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drawing of a Zoom jam meeting

Ann Arbor (Mostly) Acoustic Jam

A creative community goes online.

by Patrick Dunn

From the June, 2020 issue

At the end of each song in the weekly Ann Arbor (Mostly) Acoustic Jam, there's a slightly surreal moment in which audience members smile and hold their hands up to visibly--but silently--applaud the performer.

The free public jam has temporarily taken to Zoom during the Covid-19 pandemic, and the audience audio feeds are muted. But the warm, supportive nature that's defined the group since it started in 2010 in Michael Niemi's Ann Arbor Township basement still comes through loud and clear.

The jam has changed leadership and venues since then, but it's become a beloved institution. Regular Rod Johnson says the Zoom jams are especially welcome for fans like him who miss listening to live music. "That's just completely stopped, and I think it's been really hard on a lot of us," Johnson says. "This is as close as we can get to that experience right now."

The musicians can't join in on one another's songs, as they used to do in person, because it's nearly impossible to synchronize video feeds on Zoom. But at a Mother's Day session, performers seemed to be drawing on a set of shared lyrical themes as organizer Bill Connors called on them one by one.

Songs about mothers abounded, ranging from Jim Novak's original "Blue Star in the Window," a tribute to his mother's service in the Women's Army Corps, to Stacy Mates's sly cover of Fountains of Wayne's "Stacy's Mom." (Mates regretted that her mother couldn't be present for the performance.) Other performances tapped into current events, like Milan Seth's original written from the perspective of a Trump supporter ("His words aren't that important / It's the way he makes us feel") or Tom Egel's pandemic-era update of the traditional "Hesitation Blues" ("How long do I have to wait / Can I go outside now or must I hesitate?").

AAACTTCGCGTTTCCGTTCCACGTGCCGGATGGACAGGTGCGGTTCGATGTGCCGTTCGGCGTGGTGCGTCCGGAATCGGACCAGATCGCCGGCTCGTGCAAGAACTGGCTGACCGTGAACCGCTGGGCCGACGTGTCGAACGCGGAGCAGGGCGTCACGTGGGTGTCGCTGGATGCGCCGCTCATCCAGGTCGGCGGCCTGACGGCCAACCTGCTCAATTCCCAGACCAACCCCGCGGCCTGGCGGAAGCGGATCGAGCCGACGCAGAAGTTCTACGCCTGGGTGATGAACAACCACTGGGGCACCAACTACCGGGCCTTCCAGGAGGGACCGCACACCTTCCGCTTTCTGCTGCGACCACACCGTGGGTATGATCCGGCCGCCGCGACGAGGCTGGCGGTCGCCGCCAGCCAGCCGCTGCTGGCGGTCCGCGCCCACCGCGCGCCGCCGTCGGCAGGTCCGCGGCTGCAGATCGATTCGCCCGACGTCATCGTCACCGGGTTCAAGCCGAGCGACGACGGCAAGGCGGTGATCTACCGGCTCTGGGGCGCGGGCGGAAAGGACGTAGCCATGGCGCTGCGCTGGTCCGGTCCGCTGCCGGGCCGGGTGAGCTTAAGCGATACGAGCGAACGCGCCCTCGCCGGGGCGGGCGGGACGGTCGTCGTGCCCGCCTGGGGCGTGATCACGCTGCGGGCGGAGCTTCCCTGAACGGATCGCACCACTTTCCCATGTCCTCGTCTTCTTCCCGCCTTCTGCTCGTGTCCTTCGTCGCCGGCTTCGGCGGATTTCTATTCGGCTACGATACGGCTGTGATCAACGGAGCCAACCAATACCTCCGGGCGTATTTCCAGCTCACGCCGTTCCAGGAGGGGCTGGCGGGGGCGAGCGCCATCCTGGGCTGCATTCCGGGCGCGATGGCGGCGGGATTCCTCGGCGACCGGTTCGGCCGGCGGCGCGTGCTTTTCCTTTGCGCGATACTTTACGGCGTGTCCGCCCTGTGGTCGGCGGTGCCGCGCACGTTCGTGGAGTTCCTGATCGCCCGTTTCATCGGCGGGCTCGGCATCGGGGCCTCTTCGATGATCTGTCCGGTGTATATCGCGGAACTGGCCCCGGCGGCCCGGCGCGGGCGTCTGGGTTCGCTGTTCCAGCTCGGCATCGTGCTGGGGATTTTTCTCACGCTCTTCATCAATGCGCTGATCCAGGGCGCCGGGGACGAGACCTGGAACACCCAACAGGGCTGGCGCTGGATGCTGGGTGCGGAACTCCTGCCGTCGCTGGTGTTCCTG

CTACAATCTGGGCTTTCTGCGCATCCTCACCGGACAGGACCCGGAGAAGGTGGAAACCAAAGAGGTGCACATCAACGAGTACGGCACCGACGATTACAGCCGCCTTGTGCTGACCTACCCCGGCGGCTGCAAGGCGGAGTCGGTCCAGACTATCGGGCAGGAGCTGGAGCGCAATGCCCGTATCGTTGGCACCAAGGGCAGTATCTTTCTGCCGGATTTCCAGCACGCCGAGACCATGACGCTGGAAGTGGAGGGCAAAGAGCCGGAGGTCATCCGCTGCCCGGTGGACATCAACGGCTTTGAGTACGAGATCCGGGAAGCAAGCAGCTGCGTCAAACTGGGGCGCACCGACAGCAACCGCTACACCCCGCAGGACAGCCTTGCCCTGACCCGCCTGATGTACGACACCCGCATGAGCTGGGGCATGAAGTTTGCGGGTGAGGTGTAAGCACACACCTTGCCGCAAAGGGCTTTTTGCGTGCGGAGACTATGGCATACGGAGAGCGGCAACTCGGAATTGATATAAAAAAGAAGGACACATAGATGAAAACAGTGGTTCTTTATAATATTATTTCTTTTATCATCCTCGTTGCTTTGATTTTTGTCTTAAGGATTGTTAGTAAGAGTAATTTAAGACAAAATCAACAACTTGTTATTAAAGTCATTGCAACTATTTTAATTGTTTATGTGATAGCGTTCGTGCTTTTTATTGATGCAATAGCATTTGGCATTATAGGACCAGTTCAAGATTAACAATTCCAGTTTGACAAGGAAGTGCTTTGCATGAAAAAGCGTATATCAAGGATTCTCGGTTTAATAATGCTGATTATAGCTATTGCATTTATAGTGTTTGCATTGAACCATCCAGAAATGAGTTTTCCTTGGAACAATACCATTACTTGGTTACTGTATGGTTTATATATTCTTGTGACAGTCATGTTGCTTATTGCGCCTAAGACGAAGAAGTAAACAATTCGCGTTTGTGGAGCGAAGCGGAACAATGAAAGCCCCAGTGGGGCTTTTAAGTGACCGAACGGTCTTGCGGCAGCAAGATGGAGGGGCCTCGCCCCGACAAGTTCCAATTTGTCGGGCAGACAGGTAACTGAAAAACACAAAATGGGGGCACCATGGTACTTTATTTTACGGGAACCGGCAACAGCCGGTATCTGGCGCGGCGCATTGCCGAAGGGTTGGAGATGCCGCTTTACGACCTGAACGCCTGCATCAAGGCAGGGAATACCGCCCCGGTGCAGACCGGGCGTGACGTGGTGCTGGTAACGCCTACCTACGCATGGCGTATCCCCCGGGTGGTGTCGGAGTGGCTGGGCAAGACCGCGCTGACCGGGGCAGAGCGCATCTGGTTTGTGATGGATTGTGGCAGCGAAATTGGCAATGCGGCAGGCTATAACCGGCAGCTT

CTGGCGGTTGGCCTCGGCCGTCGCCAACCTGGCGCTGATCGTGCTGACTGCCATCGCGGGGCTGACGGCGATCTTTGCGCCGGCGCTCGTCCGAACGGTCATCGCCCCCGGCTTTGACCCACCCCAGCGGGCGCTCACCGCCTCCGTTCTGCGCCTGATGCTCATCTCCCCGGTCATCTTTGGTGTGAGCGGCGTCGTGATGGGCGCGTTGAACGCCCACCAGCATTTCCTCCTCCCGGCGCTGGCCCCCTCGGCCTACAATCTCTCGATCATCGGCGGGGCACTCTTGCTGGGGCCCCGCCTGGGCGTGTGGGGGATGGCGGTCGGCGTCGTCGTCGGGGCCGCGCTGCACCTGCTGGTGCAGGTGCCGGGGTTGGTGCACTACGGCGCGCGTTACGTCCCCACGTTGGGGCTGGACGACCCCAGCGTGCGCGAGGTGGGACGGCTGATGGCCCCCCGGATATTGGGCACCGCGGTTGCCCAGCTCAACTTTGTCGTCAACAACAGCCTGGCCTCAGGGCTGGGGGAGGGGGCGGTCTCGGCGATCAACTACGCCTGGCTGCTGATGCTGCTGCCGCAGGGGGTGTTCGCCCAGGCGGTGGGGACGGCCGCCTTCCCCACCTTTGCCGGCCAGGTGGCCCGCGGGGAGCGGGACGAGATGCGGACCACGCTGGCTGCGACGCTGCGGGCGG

The performances vary widely--from covers to originals, from Spanish classical guitar to bluesy piano and folk tunes, and from amateur musicians to performers with decades

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of experience. The one constant is the musicians' sense of sincere appreciation and love for one another. Between performances, when their mics are unmuted, they exchange compliments and their longing to be in the same room again.

But gratitude for their temporary online home is clear. "I didn't know anyone when I first came [to the jam]," Jan Jones says. "Now ... you all are just near and dear to my heart. You're my buddies. If I had to go all that time without seeing you, it would just be terrible."

The Ann Arbor (Mostly) Acoustic Jam takes place Sundays at 7 p.m. Visit to learn more and join a future session.     (end of article)

[Originally published in June, 2020.]


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